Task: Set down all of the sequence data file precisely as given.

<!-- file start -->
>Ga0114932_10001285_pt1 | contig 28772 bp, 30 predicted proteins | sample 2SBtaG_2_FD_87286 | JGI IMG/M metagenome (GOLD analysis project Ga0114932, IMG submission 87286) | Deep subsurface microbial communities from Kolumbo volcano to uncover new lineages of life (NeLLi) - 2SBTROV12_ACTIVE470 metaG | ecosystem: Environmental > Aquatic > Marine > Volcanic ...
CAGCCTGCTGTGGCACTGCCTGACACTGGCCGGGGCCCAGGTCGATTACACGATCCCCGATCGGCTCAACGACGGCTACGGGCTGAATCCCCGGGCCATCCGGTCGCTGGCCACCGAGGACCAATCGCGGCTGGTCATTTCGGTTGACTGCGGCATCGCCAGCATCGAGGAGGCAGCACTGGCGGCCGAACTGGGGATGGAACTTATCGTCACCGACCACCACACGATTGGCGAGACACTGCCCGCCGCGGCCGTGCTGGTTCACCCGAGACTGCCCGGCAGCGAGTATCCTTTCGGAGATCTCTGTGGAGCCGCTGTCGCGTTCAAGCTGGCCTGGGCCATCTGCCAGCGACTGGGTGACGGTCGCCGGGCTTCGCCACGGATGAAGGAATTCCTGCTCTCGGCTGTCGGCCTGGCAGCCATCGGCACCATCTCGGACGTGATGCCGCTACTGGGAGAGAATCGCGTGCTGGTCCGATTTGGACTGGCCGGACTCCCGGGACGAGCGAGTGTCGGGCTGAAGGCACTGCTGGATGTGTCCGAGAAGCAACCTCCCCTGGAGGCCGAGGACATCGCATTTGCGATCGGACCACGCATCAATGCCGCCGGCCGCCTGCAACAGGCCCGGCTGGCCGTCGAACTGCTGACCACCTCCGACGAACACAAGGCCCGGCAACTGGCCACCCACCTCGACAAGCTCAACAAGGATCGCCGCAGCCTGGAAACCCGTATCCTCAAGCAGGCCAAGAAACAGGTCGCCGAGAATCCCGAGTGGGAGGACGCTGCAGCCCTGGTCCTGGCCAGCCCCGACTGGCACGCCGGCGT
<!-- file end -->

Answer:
>Ga0114932_10001285_pt1 | contig 28772 bp, 30 predicted proteins | sample 2SBtaG_2_FD_87286 | JGI IMG/M metagenome (GOLD analysis project Ga0114932, IMG submission 87286) | Deep subsurface microbial communities from Kolumbo volcano to uncover new lineages of life (NeLLi) - 2SBTROV12_ACTIVE470 metaG | ecosystem: Environmental > Aquatic > Marine > Volcanic ...
CAGCCTGCTGTGGCACTGCCTGACACTGGCCGGGGCCCAGGTCGATTACACGATCCCCGATCGGCTCAACGACGGCTACGGGCTGAATCCCCGGGCCATCCGGTCGCTGGCCACCGAGGACCAATCGCGGCTGGTCATTTCGGTTGACTGCGGCATCGCCAGCATCGAGGAGGCAGCACTGGCGGCCGAACTGGGGATGGAACTTATCGTCACCGACCACCACACGATTGGCGAGACACTGCCCGCCGCGGCCGTGCTGGTTCACCCGAGACTGCCCGGCAGCGAGTATCCTTTCGGAGATCTCTGTGGAGCCGCTGTCGCGTTCAAGCTGGCCTGGGCCATCTGCCAGCGACTGGGTGACGGTCGCCGGGCTTCGCCACGGATGAAGGAATTCCTGCTCTCGGCTGTCGGCCTGGCAGCCATCGGCACCATCTCGGACGTGATGCCGCTACTGGGAGAGAATCGCGTGCTGGTCCGATTTGGACTGGCCGGACTCCCGGGACGAGCGAGTGTCGGGCTGAAGGCACTGCTGGATGTGTCCGAGAAGCAACCTCCCCTGGAGGCCGAGGACATCGCATTTGCGATCGGACCACGCATCAATGCCGCCGGCCGCCTGCAACAGGCCCGGCTGGCCGTCGAACTGCTGACCACCTCCGACGAACACAAGGCCCGGCAACTGGCCACCCACCTCGACAAGCTCAACAAGGATCGCCGCAGCCTGGAAACCCGTATCCTCAAGCAGGCCAAGAAACAGGTCGCCGAGAATCCCGAGTGGGAGGACGCTGCAGCCCTGGTCCTGGCCAGCCCCGACTGGCACGCCGGCGT